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Elite Traveler – ET Insider – December 14, 2010

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ET Insider – December 14, 2010

Elite Traveler Insider –

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December 14, 2010

Elite Traveler Insider

By Douglas D. Gollan, President and Editor-in-Chief, Elite Traveler Magazine  

Welcome to the latest issue of Elite Traveler Insider, the bi-weekly newsletter designed to update our top partners on trends in the private jet lifestyle.  This information is provided to offer a better understanding of how to target these globetrotting elite travelers, their impact on your business and other trends that affect you.  Remember, private jet travelers are paying up to $10,000 per hour to fly by private jet, so these super rich consumers could be and should be your best customer.  We talk about them and how you can get more of them and more from them.

In this issue:

1. Mauritius Goes Elite In Pursuit Of Destination Weddings

2. How much could you lose before you notice?

3. The Very Rich Are Even Richer

4. Washington Post: $250,000 and In The Red

============================================================ Not another magazine or newspaper in that stack of unread mail: With over six private jet trips every two months, that’s at least six chances for wealthy private jet travelers to see your advertisement in Elite Traveler. And even better, share it with friends on the jet! ============================================================

1. Mauritius Goes Elite In Pursuit Of Destination Weddings

According to reports, Indian Ultra High Net Worth Dilip Jiwarajka has become the first person to make use of a new tourism initiative by Mauritius to attract the big and expensive Indian weddings to the picturesque country.

Jiwarajka of family-owned Jiwaraj Textiles Industries Ltd, has chosen Mauritius to wed his daughter, Srita to Amit Puri, and the wedding was scheduled to take place from November 26 to 29.

This wedding was to be the first such affair under the new declared tourism policy aimed at attracting large destination weddings to the country, Sudesh Lallchand, senior advisor of tourism minister, said in a news report.

Three resort hotels — Intercontinental, Grand Mauritian and Le Meridien, located in the northern part of the island, have been booked by the Jiwarajka to accommodate a thousand special guests coming from India, England, Pakistan and the United States.  The guests will arrive through three chartered flights from Air Mauritius and a private jet, Lallchand added.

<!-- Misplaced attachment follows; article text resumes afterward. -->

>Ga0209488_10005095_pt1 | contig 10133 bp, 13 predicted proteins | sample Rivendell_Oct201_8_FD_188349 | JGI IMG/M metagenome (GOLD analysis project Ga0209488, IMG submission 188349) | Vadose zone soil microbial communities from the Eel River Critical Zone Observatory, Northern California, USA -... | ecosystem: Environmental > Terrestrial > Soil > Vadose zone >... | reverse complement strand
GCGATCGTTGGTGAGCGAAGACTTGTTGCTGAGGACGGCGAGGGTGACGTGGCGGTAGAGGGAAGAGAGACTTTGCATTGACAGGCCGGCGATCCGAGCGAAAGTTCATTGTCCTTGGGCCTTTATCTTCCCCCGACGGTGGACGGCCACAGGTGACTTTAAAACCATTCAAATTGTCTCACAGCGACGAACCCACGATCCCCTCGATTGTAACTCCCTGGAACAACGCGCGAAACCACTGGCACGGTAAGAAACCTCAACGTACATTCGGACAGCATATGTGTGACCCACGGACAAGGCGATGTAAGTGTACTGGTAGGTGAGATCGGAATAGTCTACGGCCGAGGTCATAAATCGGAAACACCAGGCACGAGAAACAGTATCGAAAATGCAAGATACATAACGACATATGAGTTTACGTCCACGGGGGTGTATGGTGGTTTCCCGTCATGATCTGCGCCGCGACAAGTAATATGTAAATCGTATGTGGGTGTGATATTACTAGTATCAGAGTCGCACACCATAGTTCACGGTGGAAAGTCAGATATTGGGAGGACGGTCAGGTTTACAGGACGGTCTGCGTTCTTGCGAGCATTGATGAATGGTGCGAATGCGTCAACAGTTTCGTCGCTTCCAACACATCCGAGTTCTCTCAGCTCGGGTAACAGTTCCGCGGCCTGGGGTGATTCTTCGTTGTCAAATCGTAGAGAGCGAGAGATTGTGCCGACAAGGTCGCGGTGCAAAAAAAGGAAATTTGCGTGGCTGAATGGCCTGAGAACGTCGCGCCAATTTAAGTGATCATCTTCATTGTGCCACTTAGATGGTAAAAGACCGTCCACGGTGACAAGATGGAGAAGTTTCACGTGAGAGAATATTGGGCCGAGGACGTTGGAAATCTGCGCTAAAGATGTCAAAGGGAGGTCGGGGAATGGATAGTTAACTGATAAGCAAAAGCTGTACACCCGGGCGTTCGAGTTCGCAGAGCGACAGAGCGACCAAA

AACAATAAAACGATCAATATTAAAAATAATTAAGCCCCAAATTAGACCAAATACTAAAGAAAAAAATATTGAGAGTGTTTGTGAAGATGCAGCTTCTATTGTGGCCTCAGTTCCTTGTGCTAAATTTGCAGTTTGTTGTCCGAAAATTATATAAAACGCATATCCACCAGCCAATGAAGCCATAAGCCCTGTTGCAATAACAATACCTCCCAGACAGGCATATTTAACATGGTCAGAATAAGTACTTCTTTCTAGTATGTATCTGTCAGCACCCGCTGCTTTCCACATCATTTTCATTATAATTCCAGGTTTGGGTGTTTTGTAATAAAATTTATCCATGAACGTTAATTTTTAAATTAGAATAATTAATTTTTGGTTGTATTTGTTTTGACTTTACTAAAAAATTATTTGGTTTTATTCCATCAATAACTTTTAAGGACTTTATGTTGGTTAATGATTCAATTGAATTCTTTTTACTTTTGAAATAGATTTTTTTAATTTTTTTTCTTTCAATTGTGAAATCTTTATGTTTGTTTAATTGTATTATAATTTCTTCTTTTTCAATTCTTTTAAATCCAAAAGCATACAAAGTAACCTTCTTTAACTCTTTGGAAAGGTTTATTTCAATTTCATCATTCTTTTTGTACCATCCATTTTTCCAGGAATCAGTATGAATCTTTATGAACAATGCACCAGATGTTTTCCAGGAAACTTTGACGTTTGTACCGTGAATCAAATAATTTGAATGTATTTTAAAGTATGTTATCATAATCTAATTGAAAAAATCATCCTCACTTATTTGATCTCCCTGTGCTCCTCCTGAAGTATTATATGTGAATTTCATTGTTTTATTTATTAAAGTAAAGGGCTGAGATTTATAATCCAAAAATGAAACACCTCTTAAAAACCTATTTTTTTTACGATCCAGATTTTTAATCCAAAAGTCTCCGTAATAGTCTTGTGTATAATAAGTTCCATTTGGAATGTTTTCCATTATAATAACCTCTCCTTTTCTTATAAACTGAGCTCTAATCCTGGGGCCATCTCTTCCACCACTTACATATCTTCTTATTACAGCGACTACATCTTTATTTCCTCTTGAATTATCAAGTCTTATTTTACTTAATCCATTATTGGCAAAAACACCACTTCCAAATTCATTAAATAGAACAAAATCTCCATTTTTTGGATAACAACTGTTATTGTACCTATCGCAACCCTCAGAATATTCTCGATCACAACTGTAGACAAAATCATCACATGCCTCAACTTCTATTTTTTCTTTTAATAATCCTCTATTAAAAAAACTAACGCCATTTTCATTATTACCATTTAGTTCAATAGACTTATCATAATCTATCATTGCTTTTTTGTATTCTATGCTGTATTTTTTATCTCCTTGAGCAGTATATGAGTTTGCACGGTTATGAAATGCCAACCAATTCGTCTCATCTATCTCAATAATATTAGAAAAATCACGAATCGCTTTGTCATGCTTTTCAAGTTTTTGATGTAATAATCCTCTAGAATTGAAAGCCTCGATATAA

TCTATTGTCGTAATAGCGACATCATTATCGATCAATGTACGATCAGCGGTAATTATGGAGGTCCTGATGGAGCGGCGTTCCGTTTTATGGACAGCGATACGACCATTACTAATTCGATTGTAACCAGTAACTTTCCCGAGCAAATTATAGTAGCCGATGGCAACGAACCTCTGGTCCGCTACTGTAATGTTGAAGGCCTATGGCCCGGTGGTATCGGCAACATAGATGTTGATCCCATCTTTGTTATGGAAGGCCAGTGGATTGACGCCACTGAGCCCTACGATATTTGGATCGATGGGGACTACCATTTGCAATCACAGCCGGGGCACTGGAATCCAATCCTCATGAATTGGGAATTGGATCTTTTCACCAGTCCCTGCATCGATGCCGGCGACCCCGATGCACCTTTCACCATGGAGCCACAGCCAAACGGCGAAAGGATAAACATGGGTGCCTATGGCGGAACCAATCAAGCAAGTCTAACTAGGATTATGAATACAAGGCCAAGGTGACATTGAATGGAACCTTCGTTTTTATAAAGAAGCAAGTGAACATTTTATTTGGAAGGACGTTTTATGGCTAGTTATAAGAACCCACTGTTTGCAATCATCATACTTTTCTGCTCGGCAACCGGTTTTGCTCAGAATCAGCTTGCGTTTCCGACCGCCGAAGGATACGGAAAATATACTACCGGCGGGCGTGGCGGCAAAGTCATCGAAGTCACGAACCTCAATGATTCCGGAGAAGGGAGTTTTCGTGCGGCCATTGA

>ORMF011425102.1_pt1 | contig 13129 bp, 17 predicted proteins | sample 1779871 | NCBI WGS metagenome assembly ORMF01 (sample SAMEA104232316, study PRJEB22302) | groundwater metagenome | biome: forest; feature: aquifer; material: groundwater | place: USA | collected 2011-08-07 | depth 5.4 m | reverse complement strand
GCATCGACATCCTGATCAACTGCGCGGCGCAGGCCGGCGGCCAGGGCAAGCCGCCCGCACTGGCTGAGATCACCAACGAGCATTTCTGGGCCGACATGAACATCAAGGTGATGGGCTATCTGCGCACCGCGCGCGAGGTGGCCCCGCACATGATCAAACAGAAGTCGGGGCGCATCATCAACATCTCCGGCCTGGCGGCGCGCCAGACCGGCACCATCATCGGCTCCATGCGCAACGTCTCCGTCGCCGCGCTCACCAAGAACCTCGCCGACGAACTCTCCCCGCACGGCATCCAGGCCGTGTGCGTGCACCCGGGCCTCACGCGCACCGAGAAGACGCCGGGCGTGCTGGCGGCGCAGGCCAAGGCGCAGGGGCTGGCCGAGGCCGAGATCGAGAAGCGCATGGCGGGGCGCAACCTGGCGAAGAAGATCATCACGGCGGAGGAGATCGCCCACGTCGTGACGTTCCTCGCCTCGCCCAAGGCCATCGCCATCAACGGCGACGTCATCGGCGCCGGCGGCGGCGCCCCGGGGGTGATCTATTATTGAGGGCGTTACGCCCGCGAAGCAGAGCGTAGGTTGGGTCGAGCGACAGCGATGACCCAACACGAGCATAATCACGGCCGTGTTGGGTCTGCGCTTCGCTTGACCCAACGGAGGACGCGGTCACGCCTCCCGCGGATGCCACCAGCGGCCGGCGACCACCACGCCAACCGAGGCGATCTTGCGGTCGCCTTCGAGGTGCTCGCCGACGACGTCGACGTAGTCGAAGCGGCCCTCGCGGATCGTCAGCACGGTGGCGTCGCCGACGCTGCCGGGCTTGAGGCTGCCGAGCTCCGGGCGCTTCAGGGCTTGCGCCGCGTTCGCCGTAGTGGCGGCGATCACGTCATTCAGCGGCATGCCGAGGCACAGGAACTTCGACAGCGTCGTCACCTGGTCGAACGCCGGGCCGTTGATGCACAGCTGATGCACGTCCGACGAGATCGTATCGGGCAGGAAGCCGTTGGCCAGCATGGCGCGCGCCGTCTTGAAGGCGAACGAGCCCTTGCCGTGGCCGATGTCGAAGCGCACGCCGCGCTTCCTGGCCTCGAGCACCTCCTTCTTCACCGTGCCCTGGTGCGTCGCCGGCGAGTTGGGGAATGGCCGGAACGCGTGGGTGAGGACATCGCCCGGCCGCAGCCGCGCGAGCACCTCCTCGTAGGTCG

Four days of joyful festivities have been scheduled to entertain the guests, and present will be the well-known music director duo of Sajid-Wajid.

This first wedding is being considered by the tourism ministry as a major breakthrough in its attempt to target high net worth families to hold marriage ceremonies in this country, whose main forex earner is tourism.

Two other weddings are in the pipeline. Bodha said that Mauritius is offering a red carpet welcome to these groups and is providing all infrastructure and facilities.

============================================================ With 41 trips per year, including 11 intercontinental trips and 3+ principal residences, we know where you’ll find elite travelers: in their private jets and in private jet terminals. It’s why we’ve invested in providing BPA audited circulation to private jets and private jet terminals in over 100 countries. ============================================================

2. How Much Could You Lose Before You Notice?

Ever lost twenty or a hundred dollars and not noticed?  Certainly we all have misplaced some change.  The amount of attention is probably correlated to how much money you have, so it was interesting to recently read about a Hong Kong businessman who traveled via private jet to Teterboro airport and ended up being defrauded for more than $800,000 thanks to an unscrupulous limousine driver.

Tony Chan, the wealth Feng Shui master from Hong Kong, hired a limousine to take him from Teterboro airport to a meeting in New York City. The problem started when he gave his American Express card to the driver, Peter Rahhaoui, of Flushing, Queens, who copied the card and proceeded to go on a months-long spending spree racking up hundreds of thousands in unnoticed fraudulent charges.